The Fraudulent, Substandard, or Fictitious Degree crime in the state of Texas prohibits you from using a fake college degree or one that doesn’t belong to you in an attempt to get a job or for some other advantage. Learn more detailed information about the Fraudulent, Substandard, or Fictitious Degree offense below.
FRAUDULENT SUBSTANDARD OR FICTITIOUS DEGREE ATTORNEY FAQs
An important limitation to this offense, as described below, is that it only applies to a “postsecondary” degree, so it does not include a high school diploma.
Have you been charged with Fraudulent, Substandard, or Fictitious Degree? Call criminal lawyer Paul Saputo at (888) 239-9305 to discuss legal representation.
Fraudulent, Substandard, or Fictitious Degree is classified in the Texas Penal Code under Title 7 “Offenses Against Property,” Chapter 32 “Fraud.”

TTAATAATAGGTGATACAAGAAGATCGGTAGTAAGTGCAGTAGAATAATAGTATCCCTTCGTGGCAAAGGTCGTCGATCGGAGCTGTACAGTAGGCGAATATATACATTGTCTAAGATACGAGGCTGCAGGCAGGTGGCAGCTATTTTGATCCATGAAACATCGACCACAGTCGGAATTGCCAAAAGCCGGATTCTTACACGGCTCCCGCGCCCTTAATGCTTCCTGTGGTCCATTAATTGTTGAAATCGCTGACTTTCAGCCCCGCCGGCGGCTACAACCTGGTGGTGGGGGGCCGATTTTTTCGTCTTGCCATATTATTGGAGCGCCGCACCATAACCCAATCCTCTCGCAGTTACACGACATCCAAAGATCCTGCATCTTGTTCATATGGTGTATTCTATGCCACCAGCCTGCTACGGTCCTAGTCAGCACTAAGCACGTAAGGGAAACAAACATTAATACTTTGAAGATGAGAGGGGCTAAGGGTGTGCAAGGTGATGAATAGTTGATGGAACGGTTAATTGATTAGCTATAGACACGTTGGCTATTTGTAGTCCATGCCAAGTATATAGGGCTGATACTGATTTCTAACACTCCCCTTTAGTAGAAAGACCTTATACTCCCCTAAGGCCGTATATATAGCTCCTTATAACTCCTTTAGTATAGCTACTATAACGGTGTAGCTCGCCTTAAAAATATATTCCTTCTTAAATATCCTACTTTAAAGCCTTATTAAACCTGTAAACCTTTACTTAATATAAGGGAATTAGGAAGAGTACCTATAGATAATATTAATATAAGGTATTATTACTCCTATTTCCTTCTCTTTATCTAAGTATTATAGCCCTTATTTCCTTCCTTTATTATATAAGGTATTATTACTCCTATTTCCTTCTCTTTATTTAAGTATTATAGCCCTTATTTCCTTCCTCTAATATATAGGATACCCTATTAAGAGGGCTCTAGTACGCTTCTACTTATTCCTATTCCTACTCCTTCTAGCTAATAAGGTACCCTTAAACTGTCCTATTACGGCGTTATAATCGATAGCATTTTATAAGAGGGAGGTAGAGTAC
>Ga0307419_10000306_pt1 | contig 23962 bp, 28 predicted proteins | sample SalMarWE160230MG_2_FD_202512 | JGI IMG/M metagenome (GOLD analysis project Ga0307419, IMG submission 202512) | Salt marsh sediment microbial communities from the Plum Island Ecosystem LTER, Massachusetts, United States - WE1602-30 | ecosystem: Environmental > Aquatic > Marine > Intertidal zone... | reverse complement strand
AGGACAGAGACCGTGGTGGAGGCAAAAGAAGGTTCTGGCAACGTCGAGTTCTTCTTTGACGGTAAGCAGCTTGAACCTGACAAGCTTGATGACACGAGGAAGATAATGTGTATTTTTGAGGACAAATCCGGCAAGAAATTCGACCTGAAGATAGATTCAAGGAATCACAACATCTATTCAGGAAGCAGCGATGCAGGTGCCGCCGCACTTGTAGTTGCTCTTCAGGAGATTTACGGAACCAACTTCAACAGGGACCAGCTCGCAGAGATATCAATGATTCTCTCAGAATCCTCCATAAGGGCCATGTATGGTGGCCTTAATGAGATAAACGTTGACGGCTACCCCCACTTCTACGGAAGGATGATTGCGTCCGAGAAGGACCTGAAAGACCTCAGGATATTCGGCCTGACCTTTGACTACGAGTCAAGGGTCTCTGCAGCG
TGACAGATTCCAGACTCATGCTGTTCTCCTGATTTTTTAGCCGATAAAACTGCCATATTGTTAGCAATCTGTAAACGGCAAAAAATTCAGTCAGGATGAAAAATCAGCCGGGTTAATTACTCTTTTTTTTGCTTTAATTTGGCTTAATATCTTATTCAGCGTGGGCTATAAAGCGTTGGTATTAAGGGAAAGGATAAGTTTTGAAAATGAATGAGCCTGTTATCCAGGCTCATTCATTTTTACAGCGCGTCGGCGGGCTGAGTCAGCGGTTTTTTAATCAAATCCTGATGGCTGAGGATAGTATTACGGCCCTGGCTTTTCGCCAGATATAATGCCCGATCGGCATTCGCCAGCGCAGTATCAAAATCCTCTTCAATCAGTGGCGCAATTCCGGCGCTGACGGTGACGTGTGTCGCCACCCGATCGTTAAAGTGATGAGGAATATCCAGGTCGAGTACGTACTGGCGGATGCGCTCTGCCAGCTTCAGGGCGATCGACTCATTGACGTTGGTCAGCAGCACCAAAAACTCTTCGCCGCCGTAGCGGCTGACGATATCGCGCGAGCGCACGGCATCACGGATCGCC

The current Texas law is as follows:1
(b) A person commits an offense if the person:
(1) uses or claims to hold a postsecondary degree that the person knows:
(A) is a fraudulent or substandard degree;
(B) is fictitious or has otherwise not been granted to the person; or
(C) has been revoked; and
(2) uses or claims to hold that degree:
(A) in a written or oral advertisement or other promotion of a business; or
(B) with the intent to:
(i) obtain employment;
(ii) obtain a license or certificate to practice a trade, profession, or occupation;
(iii) obtain a promotion, a compensation or other benefit, or an increase in compensation or other benefit, in employment or in the practice of a trade, profession, or occupation;
(iv) obtain admission to an educational program in this state; or
(v) gain a position in government with authority over another person, regardless of whether the actor receives compensation for the position.
You can be charged with Fraudulent, Substandard, or Fictitious Degree if the state’s attorneys believe that each of the elements of 32.52(b) as described in the section above have been met.
A conviction for Fraudulent, Substandard, or Fictitious Degree is punished as a Class B misdemeanor,2 with a maximum possible fine under Texas state law of up to $2,000 and jail time of up to 180 days. Learn about the differences between grades of felonies and misdemeanors